less than 31'. The star Beta (β) is remarkably variable in brightness. You may watch these variations, which run through a regular period of about 12 days, 213 hours, for yourself. The star will be at its minimum of brightness on June 7th and 20th; July 3d, 15th, and 28th; August 10th and 23d. Between Beta and Gamma (γ) lies the beautiful Ring nebula, but it is hopelessly beyond the reach of the optical means we are employing.
Let us turn next to the stars in the west. In consulting the accompanying map of Virgo and Boötes, the observer is supposed to face the southwest, at the hours and dates mentioned above as those to which the circular map corresponds. He will then see the bright star Spica in Virgo not far above the horizon, while Arcturus will be half-way up the sky, and the Northern Crown will be near the zenith. The planet Jupiter will be close to Spica, and will completely outshine it. In fact, during the whole summer, this fine star will be to a considerable extent robbed of its brilliance by the proximity of the great planet. The reader may find it convenient to mark the place of Jupiter on the map just to the left of Spica.
The constellation Virgo is an interesting one in mythological story. Aratus tells us that the Virgin's home was once on earth, where she bore the name of Justice and in the golden age all men obeyed her. In the silver age her visits to men became less frequent, "no longer finding the spirits of former days"; and, finally, when the brazen age came with the clangor of war:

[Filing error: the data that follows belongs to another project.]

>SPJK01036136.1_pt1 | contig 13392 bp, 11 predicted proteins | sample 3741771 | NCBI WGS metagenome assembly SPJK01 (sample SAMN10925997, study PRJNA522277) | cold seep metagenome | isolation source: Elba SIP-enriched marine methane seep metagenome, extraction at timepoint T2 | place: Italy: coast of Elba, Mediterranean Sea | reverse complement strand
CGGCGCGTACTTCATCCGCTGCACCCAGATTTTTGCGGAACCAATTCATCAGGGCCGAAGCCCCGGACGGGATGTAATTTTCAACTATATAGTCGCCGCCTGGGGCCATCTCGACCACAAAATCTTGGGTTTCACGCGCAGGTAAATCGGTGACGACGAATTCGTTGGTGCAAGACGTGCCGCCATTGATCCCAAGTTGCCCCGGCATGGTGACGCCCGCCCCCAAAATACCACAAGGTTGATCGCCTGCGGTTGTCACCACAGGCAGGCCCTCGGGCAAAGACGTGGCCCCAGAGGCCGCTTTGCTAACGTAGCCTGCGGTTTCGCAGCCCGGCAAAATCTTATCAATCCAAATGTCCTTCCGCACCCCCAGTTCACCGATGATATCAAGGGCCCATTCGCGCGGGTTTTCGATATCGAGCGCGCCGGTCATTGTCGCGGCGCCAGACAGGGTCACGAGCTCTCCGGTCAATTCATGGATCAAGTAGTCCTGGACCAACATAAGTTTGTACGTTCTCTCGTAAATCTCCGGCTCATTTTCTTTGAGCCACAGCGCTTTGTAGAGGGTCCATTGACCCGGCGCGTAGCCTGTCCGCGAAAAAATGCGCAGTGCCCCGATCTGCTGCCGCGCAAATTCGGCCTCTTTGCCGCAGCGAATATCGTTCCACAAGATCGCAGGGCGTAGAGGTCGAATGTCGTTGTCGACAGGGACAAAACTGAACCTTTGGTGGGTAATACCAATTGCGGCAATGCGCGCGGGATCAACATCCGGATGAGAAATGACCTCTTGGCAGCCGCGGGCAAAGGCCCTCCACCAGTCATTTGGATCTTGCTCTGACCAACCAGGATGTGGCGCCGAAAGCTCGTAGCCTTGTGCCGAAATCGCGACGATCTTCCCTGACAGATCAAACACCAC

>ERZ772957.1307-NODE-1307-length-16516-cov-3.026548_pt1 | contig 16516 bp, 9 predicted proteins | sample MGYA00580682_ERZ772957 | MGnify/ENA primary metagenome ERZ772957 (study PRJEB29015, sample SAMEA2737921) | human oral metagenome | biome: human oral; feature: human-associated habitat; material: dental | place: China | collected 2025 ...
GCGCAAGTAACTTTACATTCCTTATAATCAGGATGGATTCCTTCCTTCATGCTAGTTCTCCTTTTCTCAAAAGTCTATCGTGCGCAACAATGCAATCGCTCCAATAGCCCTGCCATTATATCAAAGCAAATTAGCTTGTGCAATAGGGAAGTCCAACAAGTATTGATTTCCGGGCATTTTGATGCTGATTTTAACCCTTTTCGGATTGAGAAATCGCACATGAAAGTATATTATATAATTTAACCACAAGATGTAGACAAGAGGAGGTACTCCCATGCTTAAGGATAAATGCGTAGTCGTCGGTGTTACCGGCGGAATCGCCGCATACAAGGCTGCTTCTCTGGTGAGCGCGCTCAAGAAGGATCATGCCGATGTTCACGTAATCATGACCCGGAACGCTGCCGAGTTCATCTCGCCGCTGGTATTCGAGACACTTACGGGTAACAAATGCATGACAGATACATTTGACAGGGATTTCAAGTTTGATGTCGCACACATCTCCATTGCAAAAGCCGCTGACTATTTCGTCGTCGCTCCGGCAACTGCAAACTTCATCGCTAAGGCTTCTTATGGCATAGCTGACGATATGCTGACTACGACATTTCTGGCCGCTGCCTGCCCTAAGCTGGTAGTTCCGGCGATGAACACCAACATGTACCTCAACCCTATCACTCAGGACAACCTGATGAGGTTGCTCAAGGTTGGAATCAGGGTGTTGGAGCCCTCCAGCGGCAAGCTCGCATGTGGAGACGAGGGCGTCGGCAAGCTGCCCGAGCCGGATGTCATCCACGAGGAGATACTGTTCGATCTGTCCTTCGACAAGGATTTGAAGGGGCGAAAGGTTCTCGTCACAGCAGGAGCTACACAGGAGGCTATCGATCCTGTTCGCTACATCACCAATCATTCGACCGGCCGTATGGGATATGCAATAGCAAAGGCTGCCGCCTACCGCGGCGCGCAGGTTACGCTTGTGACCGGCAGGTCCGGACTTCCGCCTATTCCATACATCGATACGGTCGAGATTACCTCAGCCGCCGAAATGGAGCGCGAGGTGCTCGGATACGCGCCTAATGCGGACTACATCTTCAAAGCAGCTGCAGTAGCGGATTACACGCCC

"Justice, loathing that race of men,
Winged her flight to heaven; and fixed
Her station in that region
Where still by night is seen
The Virgin goddess near to bright Boötes."
The chief star of Virgo, Spica, is remarkable for its pure white light. To my eye there is no conspicuous star in the sky equal to it in this respect, and it gains in beauty when viewed with a glass. With the aid of the map the reader will find the celebrated binary star Gamma (γ) Virginis, although he will not be able to separate its components without a telescope. It is a curious fact that the star Epsilon (ε) in Virgo has for many ages been known as the Grape-Gatherer. It has borne this name in Greek, in Latin, in Persian, and in Arabic, the origin of the appellation undoubtedly being that it was observed to rise just before the sun in the season of the vintage. It will be observed that the stars ε, δ, γ, η, and β, mark two sides of a quadrilateral figure of which the opposite corner is indicated by Denebola in the tail of Leo. Within this quadrilateral lies the marvelous Field of the Nebulæ, a region where with adequate optical power one may find hundreds of these strange objects thronging together, a very storehouse of the germs of suns and worlds. Unfortunately, these nebulæ are far be-